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The war against unhappiness

By Thomas E. Brewton
web posted November 19, 2007

In an extraordinary opinion piece in the November 13 New York Times, editorial board member Eduardo Porter endeavors to make a case for socialism's Holy Grail: forced equality of income and government-regulated consumption as the road to happiness.

He writes:

The framers of the Declaration of Independence evidently believed that happiness could be achieved, putting its pursuit up there alongside the unalienable rights to life and liberty...for all the public policies aimed at increasing economic growth, people have been left to sort out their happiness.  This is an unfortunate omission...

The key to understanding Mr. Porter's concept is the underlying psychological principle of liberal-progressive-socialist theory, beginning with the Epicureans of ancient Greece, revived in the 17th century by Thomas Hobbes, and made a cornerstone of socialism by Karl Marx.  That psychological principle is the idea that human beings are merely mechanisms that react to external, material factors inducing pain or pleasure.

That calculus has no room for moral principles of right and wrong.  Instead it accepts the Darwinian vision of the world as confined to the earthly realm, a vision of life as simply an evolutionary struggle for survival, with no intrinsic meaning.  What's good is no more than what satisfies one's immediate sensual urges for water, food, shelter, and sex.

The idea of inner peace that passes all understanding, through reconciliation of each individual's heart and soul with God, is dismissed as pre-scientific ignorance. 

Thinking solely in secular and materialistic terms, Mr. Porter writes:

The era of laissez-faire happiness might be coming to an end. Some prominent economists and psychologists are looking into ways to measure happiness to draw it into the public policy realm. Thirty years from now, reducing unhappiness could become another target of policy, like cutting poverty... Alan Krueger, a professor of economics at Princeton ... is working to develop a measure of happiness that could be used with other economic indicators. “Just like G.D.P.”...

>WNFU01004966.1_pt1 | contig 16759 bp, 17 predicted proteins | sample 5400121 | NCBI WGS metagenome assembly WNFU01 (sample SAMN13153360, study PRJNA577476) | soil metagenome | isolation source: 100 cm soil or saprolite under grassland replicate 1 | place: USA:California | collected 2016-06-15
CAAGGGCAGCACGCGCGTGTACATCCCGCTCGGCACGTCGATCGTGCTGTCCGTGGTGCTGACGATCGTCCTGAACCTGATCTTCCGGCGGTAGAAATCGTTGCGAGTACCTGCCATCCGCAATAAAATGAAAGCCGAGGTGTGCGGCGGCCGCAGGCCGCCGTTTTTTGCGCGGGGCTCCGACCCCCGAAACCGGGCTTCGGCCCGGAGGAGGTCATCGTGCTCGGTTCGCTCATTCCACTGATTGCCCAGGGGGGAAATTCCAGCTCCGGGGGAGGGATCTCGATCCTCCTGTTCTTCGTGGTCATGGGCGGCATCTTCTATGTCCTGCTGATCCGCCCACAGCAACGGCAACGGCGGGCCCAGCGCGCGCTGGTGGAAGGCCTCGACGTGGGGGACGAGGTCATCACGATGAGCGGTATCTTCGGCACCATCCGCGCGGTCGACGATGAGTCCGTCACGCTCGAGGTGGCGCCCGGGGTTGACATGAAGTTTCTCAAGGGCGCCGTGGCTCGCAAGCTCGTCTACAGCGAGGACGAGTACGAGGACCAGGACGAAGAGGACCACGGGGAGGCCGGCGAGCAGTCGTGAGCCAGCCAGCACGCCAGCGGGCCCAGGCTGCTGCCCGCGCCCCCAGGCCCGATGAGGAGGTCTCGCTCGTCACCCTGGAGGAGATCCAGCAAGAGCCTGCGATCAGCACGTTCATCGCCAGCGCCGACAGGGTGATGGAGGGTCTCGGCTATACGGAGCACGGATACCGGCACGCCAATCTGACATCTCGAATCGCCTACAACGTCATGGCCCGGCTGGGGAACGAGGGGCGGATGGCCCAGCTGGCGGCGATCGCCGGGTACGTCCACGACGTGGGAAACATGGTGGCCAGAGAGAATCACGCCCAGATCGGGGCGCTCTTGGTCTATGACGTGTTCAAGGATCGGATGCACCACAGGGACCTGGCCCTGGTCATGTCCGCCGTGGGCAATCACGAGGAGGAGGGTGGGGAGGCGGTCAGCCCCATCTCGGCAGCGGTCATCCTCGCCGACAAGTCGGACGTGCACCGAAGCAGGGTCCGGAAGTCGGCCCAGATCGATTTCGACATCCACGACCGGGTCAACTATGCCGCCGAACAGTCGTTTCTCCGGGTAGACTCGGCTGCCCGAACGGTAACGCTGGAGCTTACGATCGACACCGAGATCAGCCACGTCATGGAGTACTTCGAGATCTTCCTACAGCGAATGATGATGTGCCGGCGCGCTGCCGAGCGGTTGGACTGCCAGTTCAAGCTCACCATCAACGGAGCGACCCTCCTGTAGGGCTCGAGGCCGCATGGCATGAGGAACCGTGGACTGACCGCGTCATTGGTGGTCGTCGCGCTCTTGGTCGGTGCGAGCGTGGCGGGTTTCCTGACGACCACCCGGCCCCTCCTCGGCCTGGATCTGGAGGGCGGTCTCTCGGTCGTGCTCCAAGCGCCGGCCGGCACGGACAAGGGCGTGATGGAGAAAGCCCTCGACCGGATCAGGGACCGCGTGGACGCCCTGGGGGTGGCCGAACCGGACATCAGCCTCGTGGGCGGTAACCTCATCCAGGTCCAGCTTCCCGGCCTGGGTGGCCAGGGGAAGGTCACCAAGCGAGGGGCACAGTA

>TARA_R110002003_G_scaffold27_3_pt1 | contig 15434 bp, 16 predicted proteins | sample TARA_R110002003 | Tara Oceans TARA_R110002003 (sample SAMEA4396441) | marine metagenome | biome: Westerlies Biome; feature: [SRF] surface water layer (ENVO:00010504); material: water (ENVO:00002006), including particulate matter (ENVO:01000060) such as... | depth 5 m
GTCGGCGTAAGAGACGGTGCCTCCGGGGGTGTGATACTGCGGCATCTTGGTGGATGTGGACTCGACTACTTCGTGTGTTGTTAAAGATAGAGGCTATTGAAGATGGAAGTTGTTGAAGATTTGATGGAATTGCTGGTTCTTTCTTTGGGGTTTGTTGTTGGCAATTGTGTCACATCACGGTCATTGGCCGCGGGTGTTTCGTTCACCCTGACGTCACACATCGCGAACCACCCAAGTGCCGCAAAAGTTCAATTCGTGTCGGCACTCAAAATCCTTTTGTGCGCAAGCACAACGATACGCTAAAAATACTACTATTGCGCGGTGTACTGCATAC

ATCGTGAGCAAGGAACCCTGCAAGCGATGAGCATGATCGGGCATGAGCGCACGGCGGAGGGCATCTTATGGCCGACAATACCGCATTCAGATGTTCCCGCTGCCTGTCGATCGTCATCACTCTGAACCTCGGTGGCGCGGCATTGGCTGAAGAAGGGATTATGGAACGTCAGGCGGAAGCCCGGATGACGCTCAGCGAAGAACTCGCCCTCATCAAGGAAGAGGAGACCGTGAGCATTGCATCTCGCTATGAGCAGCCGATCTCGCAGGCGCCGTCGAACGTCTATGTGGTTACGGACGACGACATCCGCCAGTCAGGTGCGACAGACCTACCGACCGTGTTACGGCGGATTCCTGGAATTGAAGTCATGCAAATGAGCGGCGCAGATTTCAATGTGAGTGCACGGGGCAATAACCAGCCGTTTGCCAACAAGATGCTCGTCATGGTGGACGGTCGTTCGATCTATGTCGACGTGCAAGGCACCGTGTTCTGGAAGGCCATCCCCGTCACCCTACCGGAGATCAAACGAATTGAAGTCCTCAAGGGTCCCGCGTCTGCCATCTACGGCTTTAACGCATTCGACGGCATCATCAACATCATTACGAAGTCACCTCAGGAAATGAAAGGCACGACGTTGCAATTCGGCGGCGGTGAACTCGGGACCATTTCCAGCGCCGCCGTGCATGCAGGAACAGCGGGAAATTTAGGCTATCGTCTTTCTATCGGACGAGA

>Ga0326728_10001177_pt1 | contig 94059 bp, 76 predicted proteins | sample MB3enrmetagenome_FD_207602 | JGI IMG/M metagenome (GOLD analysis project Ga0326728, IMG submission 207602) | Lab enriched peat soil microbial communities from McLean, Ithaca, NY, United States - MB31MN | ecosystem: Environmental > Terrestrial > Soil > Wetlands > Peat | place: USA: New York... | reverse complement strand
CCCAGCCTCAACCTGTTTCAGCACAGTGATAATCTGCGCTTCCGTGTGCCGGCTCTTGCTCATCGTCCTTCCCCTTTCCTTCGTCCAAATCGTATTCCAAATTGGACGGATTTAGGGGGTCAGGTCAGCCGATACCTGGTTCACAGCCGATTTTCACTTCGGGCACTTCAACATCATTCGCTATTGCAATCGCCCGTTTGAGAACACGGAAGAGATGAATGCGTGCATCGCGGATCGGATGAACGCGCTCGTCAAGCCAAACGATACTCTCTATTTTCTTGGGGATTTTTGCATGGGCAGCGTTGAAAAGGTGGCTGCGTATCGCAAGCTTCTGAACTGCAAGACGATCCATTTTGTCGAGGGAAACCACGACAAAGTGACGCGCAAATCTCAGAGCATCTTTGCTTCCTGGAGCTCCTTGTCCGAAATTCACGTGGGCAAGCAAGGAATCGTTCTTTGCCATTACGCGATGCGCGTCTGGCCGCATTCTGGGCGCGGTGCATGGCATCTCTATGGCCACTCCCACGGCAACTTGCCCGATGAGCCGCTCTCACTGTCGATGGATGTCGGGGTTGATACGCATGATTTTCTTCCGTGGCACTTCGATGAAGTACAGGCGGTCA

Happiness is clearly real, related to objective measures of well-being...

Happiness seems fairly cheap to manipulate...

And how is government to manipulate this socialistic vision of happiness?

Nonmonetary rewards — like more vacations, or more time with friends or family — are likely to produce more lasting changes in satisfaction.

This swings the door wide open for government intervention. On a small scale, congestion taxes to encourage people to carpool would reduce the distress of the solo morning commute, which apparently drives people nuts.

More broadly, if the object of public policy is to maximize society’s well-being, more attention should be placed on fostering social interactions and less on accumulating wealth. If growing incomes are not increasing happiness, perhaps we should tax incomes more to force us to devote less time and energy to the endeavor and focus instead on the more satisfying pursuit of leisure.

In other words, happiness is higher taxes, redistributed via welfare-state handouts, along with regulation of everyone's behavior by people like Al Gore.

Times editorialists, before taking the leap, ought to reflect upon experience under the similarly motivated War on Poverty in President Johnson's Great Society. 

The public opinion impetus for the War on Poverty was the 1962 The Other America: Poverty in the United States, by Michael Harrington, chairman of the American Socialist Party.

Setting the pattern for Mr. Porter's War Against Unhappiness, Mr. Harrington wrote:

In order to [eliminate poverty], there is a need for planning.…What is needed is that the society make use of its knowledge in a rational and systematic way.

Of course, states and cities are incapable of doing this; …only the Federal Government has the power to abolish poverty.…as a place for coordination, for planning, and the establishment of national standards.

Far from elimination of poverty, what in fact we got was stagflation - the worst inflation in the history of the United States coupled with large scale unemployment.  Illegitimate births soared to the highest levels ever experienced by any society in history, violent crime rates more than tripled between 1964 and 1980, drug abuse became a national problem, and public education disintegrated.

And, if we are to believe the Times editorialists' continual harping on income inequality, poverty is still with us.

In unvarnished terms, the Times's version of government mandated happiness is tyranny.  To experience it vicariously, read George Orwell's description of life under Big Brother in his novel 1984. ESR

Thomas E. Brewton is a staff writer for the New Media Alliance, Inc. The New Media Alliance is a non-profit (501c3) national coalition of writers, journalists and grass-roots media outlets. His weblog is The View From 1776. Email comments to viewfrom1776@thomasbrewton.com.


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